Herceptin

Contains the active ingredient trastuzumab (rch)
Consumer Medicine Information
 

NOTICE: This Consumer Medicine Information (CMI) is intended for persons living in Australia. This page contains answers to some common questions about Herceptin. It does not contain all the information that is known about Herceptin. It does not take the place of talking to your doctor or pharmacist. All medicines have risks and benefits. Your doctor has weighed the risk of you using this medicine against the benefits he/she expects it will have for you. If you have any concerns about using this medicine, ask your doctor or pharmacist. Bookmark or print this page, you may need to read it again.

What HERCEPTIN is given for

HERCEPTIN contains an active ingredient called trastuzumab.
HERCEPTIN belongs to a group of medicines known as anti-neoplastic (or anti-cancer) agents. There are many different classes of anti-neoplastic agents. HERCEPTIN belongs to a class called monoclonal antibodies.
Monoclonal antibodies are proteins made in a laboratory. These proteins are designed to recognise and bind to other unique proteins in the body.
HERCEPTIN binds selectively to a protein called human epidermal growth factor receptor 2 (HER2). HER2 is found in large amounts on the surface of some cancer cells. When HERCEPTIN binds to HER2 it stops the growth and spread of the cancer cells.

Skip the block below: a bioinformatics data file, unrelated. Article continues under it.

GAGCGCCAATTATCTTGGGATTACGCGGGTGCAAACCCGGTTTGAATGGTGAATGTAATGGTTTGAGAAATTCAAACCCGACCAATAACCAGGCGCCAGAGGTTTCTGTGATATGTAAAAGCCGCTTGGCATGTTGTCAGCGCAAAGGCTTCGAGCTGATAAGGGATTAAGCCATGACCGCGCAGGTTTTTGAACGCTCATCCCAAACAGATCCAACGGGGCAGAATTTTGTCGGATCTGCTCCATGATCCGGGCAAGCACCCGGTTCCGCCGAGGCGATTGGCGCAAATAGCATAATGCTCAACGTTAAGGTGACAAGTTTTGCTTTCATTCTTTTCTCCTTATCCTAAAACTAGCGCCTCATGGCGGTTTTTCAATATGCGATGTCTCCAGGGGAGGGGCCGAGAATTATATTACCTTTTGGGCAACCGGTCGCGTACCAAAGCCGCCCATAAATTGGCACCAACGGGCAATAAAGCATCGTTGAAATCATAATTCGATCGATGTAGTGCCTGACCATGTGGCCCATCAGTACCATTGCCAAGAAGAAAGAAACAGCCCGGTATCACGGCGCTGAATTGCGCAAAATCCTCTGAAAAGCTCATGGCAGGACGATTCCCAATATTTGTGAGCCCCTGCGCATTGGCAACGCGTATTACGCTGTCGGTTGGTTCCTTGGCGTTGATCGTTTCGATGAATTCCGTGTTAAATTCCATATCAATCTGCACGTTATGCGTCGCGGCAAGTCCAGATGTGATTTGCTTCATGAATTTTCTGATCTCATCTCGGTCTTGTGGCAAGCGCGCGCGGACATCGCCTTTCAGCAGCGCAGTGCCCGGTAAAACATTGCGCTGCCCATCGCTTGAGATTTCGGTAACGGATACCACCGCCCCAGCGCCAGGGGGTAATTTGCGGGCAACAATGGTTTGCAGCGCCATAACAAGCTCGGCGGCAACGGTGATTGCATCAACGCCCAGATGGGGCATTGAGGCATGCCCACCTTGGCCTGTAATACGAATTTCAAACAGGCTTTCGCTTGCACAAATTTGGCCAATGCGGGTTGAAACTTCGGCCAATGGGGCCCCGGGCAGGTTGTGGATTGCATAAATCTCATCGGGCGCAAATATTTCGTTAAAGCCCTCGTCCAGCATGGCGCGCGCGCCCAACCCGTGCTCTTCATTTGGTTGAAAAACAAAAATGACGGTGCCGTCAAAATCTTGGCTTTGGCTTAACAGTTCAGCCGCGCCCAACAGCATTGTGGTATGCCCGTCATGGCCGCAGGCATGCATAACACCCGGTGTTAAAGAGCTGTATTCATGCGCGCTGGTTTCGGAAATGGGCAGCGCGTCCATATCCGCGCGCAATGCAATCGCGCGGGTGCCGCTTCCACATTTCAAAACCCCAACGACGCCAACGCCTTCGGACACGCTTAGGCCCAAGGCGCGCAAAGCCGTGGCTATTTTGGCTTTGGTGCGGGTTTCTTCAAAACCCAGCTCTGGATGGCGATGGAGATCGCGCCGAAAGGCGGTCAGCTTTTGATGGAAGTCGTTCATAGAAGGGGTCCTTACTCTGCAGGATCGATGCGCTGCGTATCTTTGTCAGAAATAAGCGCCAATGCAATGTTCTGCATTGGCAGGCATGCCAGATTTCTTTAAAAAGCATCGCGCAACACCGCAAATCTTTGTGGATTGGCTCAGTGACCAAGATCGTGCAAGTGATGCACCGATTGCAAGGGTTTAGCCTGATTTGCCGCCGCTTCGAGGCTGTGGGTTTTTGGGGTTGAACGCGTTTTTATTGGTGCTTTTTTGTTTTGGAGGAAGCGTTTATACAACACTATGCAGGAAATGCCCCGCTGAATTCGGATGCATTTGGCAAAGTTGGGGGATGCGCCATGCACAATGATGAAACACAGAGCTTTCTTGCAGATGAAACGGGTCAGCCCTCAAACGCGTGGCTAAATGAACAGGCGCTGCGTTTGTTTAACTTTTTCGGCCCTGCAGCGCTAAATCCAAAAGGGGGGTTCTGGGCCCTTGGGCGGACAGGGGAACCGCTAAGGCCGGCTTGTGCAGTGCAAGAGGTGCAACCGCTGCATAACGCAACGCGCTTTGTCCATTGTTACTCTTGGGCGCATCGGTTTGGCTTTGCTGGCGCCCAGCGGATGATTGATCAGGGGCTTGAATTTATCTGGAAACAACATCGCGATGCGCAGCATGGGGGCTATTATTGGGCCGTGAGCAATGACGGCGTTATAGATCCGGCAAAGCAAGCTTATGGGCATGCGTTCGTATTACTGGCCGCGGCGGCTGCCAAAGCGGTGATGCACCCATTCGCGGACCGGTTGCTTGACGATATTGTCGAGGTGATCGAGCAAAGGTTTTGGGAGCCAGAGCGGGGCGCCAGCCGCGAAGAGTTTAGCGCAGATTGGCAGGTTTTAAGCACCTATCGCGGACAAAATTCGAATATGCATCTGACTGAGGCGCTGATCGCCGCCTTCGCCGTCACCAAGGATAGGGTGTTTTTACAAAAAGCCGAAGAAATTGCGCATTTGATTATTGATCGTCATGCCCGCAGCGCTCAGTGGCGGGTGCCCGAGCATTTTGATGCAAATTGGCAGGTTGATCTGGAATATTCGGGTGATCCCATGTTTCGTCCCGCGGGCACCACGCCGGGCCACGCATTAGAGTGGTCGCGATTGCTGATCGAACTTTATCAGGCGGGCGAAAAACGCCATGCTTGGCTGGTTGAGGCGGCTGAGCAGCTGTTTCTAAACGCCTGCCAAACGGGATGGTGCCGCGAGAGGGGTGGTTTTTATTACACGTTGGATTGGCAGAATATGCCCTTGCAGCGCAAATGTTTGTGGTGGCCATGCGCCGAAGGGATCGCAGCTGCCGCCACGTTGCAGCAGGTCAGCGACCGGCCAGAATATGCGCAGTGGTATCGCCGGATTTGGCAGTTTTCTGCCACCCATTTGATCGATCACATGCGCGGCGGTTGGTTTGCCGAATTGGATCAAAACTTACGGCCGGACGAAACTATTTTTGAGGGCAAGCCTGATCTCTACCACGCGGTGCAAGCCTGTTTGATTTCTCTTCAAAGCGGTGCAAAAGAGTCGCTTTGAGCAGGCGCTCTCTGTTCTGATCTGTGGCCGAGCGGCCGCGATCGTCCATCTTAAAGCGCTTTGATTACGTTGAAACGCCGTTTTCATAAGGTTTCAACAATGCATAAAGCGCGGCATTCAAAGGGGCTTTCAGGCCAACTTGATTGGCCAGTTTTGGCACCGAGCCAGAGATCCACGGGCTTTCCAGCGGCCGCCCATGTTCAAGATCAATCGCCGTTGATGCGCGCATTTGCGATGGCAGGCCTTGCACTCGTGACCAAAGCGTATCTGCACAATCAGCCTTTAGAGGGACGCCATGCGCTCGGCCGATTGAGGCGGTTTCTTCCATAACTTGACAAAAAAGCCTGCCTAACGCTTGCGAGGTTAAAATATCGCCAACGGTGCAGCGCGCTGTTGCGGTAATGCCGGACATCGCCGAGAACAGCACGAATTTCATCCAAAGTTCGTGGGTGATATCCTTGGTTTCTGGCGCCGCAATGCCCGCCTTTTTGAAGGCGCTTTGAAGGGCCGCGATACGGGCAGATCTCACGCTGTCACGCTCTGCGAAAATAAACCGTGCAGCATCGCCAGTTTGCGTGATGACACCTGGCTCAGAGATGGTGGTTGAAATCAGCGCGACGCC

HERCEPTIN is used to treat breast and gastric cancer. It is only used in patients whose tumour has tested positive to HER2.
HERCEPTIN may be used alone or with other medicines that treat breast cancer, such as an aromatase inhibitor (hormone receptor positive breast cancer) or a taxane (e.g. paclitaxel or docetaxel).
For the treatment of gastric cancer HERCEPTIN is used with chemotherapy medicines cisplatin and capecitabine (or 5FU).
For further information about the other medicines you are receiving with HERCEPTIN, please ask your doctor, nurse or pharmacist for the Consumer Medicine Information (CMI) leaflet.
Ask your doctor if you have any questions why HERCEPTIN has been prescribed for you.
This medicine is available only with a doctor's prescription.

Before you are given HERCEPTIN

When you must not be given it

Do not use HERCEPTIN if:
you have had an allergic reaction to;
HERCEPTIN,
any ingredient listed at the end of this leaflet or
any protein of chinese hamster origin
Some symptoms of an allergic reaction may include shortness of breath; wheezing or difficulty breathing; rash, itching or hives on the skin or swelling of the face, lips, tongue or other parts of the body.
you have breast cancer that has not spread (non-metastatic) and
you have had an LVEF test result (which measures how well your heart can pump blood) of less than 45% or
you have symptoms of heart failure